We surveyed Arabic-speaking adults aged 18-65 years in all 13 regions of KSA. While previous Global Campaign studies have engaged participants by calling at randomly selected households, the culture of KSA made this unacceptable. Participants were, instead, contacted by cell-phone (since cell-phone coverage exceeded 100% in KSA), using random-digit dialling. Trained interviewers used a culturally adapted version of the Headache-Attributed Restriction, Disability, Social Handicap and Impaired Participation (HARDSHIP) questionnaire, with diagnostic enquiry based on ICHD-II. We estimated 1-year prevalences of the headache disorders of public-health importance (migraine, tension-type headache [TTH] and probable medication-overuse headache [pMOH]) and examined their associations with demographic variables.
A total of 2316 participants (mean age of 32.2 ± 10.7 years; 62.3% male; 37.7% female) were included (participation proportion 86.5%). Gender and age distributions imperfectly matched those of the national population, requiring adjustments for these to prevalence estimates. Observed 1-year prevalence of all headache was 77.2%, reducing to 65.8% when adjusted. For headache types, adjusted 1-year prevalences were migraine 25.0%, TTH 34.1%, pMOH 2.0% and other headache on ≥15 days/month 2.3%. Adjusted 1-day prevalence of any headache was 11.5%. Migraine and pMOH were associated with female gender (ORs: 1.7 and 4.7; p < 0.0001). Migraine was negatively associated with age > 45 years (OR: 0.4; p = 0.0143) while pMOH was most prevalent in those aged 46-55 years (OR: 2.7; p = 0.0415). TTH reportedly became more common with increasing level of education.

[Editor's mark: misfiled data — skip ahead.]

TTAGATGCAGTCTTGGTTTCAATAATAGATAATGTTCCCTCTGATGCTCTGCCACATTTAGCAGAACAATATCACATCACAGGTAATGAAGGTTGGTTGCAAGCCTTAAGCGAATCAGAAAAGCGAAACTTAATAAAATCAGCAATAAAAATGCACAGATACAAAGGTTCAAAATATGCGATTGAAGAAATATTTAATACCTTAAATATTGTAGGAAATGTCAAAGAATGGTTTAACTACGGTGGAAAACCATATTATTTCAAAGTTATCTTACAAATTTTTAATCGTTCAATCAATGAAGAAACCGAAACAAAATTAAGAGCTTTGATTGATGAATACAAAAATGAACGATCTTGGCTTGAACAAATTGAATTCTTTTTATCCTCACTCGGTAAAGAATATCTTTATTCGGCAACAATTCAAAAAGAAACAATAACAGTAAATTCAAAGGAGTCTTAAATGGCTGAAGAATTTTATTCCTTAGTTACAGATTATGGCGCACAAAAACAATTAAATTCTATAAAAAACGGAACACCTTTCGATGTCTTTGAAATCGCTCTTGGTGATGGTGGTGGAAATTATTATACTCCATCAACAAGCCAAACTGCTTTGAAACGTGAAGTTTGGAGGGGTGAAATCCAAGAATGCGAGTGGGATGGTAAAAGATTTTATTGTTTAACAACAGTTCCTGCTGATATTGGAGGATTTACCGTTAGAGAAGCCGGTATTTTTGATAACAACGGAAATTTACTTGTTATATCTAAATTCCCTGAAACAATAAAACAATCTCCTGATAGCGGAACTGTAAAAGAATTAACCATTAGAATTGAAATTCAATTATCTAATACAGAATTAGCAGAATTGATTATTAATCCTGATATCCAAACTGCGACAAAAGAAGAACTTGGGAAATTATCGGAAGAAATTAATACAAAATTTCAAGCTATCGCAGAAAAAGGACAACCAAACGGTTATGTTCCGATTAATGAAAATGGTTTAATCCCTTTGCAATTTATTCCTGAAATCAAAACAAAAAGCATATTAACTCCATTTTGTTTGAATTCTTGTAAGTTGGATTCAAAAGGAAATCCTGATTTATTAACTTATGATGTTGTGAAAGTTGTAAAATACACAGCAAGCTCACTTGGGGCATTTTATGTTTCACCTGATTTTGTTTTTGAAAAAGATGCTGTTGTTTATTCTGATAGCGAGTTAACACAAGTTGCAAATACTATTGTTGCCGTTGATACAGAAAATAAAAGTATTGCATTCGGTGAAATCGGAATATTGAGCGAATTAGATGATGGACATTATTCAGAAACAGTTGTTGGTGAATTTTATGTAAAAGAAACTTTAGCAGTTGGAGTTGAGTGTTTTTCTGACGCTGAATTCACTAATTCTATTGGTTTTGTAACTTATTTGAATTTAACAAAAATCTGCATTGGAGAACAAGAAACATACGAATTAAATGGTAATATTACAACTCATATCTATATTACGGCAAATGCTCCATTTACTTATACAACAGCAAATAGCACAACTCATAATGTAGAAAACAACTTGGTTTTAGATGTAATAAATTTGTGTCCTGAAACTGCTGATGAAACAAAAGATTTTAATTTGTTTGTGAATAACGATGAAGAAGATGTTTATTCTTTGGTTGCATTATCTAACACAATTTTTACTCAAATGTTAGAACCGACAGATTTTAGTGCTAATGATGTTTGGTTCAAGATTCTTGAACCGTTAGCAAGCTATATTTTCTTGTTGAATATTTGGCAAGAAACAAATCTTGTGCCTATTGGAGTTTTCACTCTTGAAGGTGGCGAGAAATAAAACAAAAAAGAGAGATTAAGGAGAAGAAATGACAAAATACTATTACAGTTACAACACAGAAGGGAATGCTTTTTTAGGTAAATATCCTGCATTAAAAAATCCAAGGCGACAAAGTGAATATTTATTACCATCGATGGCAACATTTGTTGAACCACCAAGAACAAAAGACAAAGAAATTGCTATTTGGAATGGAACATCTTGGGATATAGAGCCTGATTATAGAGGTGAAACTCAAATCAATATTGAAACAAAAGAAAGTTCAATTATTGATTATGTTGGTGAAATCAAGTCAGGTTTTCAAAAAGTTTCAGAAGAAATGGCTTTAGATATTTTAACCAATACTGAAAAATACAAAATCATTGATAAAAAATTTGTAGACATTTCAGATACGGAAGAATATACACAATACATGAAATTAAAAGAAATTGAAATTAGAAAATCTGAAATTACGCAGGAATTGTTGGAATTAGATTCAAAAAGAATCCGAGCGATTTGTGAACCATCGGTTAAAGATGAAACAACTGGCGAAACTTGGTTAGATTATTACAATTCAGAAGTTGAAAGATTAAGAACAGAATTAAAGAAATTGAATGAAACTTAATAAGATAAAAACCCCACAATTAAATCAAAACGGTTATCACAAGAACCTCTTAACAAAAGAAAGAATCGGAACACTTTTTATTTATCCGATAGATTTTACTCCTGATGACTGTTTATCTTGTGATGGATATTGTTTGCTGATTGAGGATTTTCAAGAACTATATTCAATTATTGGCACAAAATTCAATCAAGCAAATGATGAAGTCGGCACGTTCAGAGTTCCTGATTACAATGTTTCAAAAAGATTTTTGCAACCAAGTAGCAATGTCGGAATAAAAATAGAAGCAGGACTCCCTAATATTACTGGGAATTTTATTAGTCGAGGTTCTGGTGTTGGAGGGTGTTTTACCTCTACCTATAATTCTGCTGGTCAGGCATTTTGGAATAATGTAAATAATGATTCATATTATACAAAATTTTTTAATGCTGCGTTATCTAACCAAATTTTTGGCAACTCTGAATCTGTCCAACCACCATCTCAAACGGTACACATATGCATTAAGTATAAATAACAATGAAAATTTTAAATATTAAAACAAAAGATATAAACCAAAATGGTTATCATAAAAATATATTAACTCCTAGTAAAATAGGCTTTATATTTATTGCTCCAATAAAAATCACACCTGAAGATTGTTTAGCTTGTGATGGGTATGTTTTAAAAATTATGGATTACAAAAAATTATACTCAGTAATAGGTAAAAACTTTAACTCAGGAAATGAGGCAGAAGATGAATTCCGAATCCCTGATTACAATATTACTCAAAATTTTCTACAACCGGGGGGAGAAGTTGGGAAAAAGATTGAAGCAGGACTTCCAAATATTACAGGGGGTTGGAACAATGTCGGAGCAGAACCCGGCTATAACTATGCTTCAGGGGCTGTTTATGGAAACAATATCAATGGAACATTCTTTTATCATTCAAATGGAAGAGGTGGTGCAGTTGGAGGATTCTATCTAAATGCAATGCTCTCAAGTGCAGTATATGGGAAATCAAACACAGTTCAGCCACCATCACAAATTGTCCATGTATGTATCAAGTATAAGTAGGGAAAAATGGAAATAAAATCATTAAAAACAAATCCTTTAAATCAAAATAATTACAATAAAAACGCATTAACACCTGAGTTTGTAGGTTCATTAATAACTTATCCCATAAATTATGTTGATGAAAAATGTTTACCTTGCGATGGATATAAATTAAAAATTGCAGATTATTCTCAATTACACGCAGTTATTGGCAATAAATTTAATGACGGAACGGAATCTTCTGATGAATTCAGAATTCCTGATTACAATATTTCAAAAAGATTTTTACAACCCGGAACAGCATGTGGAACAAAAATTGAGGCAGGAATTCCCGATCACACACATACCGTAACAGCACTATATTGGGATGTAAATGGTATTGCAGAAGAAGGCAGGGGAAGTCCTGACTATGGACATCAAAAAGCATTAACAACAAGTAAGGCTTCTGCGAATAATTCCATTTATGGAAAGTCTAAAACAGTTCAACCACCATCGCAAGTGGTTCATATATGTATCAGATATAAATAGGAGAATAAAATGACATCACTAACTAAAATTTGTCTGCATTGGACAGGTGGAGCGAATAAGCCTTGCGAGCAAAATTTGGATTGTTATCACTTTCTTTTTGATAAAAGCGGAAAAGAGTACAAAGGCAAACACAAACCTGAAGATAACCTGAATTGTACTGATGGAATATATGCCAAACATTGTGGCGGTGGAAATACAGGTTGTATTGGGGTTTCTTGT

Prevalences of migraine and TTH in KSA are considerably higher than global averages (which may be underestimated), and not very different from those in Pakistan. There is more pMOH in KSA than in Pakistan, reflecting, probably, its higher-income status and greater urbanisation (facilitating access to medication).